Geeking Science: Internal Clocks

Image courtesy of Nasa

Our body has a clock. A crazy accurate circadian rhythm clock that hates stupid changes like daylight savings, which happens on November 4, and traveling by airplane, leaping ahead on the planetary rotation cycle. Or any of the other dozen things we human do instead of sleeping with the day-night cycle of the planet.

For each hour shift, our bodies need a day to recover. Until the body is reset through signals from our day star and temperature, we drag and snap and have ever so slightly poorer health.

The real question isn’t how long does it take to recover, but how do we recover at all? Scientists are studying this question for a lot of reasons: insomnia, health issues affecting sleep, night occupations, shift workers, and, for the purpose of this post, settling other planets. Think about it. Mars’ daylight cycle is 24 hours and 39 minutes, not a clean 24. Jupiter’s moon Europa is three and a half days. Saturn’s moon Titan, the best candidate for a way-station before the Oort cloud and The Big Trip to visit other planetary systems, is nearly sixteen days. The Moon, four weeks. Venus, over 116 days, one-third of an Earth year.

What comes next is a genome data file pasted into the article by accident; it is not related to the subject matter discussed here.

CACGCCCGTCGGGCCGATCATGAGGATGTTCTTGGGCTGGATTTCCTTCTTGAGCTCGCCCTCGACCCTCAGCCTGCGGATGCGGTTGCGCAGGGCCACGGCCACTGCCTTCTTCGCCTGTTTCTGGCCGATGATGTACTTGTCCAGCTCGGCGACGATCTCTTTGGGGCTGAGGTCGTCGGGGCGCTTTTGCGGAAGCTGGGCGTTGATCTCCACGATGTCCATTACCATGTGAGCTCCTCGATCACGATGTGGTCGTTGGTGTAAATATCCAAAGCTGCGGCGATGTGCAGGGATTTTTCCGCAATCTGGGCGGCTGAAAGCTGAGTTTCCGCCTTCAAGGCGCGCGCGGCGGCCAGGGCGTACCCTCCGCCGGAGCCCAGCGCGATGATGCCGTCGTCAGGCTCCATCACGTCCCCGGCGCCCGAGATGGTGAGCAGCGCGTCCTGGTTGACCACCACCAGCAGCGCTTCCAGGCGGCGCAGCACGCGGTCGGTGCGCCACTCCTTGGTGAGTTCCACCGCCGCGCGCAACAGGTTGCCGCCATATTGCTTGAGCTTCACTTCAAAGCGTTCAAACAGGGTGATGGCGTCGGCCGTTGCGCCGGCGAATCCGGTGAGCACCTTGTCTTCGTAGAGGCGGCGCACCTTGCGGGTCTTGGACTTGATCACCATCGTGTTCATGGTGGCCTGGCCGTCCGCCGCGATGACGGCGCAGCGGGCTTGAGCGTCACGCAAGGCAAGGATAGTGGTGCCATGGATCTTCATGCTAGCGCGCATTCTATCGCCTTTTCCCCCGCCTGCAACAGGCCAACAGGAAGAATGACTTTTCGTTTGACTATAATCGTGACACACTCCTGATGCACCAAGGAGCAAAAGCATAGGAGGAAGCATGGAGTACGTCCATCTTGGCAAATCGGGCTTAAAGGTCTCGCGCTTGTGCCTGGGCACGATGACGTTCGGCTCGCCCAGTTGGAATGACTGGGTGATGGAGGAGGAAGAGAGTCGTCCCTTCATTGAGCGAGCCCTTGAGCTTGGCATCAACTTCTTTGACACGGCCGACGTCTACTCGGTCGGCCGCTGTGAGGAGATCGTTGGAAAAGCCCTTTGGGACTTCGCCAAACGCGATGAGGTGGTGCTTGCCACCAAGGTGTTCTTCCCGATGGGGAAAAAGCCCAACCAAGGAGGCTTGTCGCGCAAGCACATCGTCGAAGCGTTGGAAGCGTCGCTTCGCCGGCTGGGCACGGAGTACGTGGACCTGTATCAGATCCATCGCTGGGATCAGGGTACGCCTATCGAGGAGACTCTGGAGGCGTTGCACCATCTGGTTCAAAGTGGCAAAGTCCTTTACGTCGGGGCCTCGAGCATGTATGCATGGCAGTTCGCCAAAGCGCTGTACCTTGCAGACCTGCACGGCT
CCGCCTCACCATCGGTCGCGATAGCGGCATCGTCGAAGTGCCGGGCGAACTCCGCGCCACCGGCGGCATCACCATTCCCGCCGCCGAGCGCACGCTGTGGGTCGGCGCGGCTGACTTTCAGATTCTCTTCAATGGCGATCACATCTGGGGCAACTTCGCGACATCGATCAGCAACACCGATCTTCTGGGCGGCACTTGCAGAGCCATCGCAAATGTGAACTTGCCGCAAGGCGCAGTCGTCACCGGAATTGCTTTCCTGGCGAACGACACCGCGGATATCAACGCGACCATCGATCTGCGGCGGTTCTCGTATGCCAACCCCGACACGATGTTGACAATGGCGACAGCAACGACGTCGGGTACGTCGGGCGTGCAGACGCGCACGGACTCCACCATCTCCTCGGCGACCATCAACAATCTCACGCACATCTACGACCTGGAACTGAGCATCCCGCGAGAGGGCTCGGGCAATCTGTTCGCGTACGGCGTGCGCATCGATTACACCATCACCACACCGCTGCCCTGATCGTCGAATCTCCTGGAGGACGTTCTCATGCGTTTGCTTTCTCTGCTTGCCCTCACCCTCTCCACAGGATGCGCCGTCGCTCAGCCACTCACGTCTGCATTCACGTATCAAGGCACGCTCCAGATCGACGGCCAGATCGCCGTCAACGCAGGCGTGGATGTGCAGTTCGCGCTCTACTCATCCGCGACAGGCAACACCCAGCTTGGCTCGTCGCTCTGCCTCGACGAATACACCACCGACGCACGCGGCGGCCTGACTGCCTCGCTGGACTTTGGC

Normally our bodies would recover in a day when changing a time zone. Imagine if every single day shift things nearly 40 minutes. If we live on the extra-forty-minute-day of Mars, and not in tunnels set to an Earth cycle, we and our neighbors will suffer perpetual jet lag symptoms of: disrupted sleep cycles, fatigue, difficulty concentrating and functioning, digestive issues like constipation or diarrhea, and mood changes. Long-term health issues increase since the regular healing cycle of the body is disrupted, increasing cancer and heart issues. 

The human clock is not a perfect 24-hour clock, any more than an Earth day is always a perfect split of 12 hours day-12 hours night. We are built to handle seasonal shifts, including the up-to three minute shift in daylight per day, by resetting the clock with the sun every morning. (Staying up late at night staring at glowing screens screws up this resetting. Just saying, marathon Netflix watchers.) According to a recent study, our biological clock runs 24 hours and 11 minutes. with a 16-minute variation by individual.

We got wiggle room for small seasonal shifts. We can even make big shifts when required. The question is what happens when the entire planets is pulling a daylight saving’s change every single day. Humans are built for Earth; our internal clock screams it “Tick, tock.”

And yet. And yet.

We were built for Earth, but we are not going to stay here. Tick, tock.



Human Biological Clock Set Back an Hour. William J. Cromie. Harvardgazette. July 15, 1999. (last viewed 11/23/2017:

The Hidden Impact of Jet Lag on Your Body. Sarah Digiulio. Huffpost. April 15, 2016. (last viewed 11/23/2017:

Watch Out: Daylight Savings Time May Cause Heart Attack Spike. Laura Geggel. LiveScience. March 7, 2005. (last viewed 11/23/2017:

Welcome to Mars! Enjoy Perpetual Jet Lag Under An Eerie Red Sky. Rebecca Boyle. FiveThirtyEight. March 7, 2017. (last viewed 11/23/2017: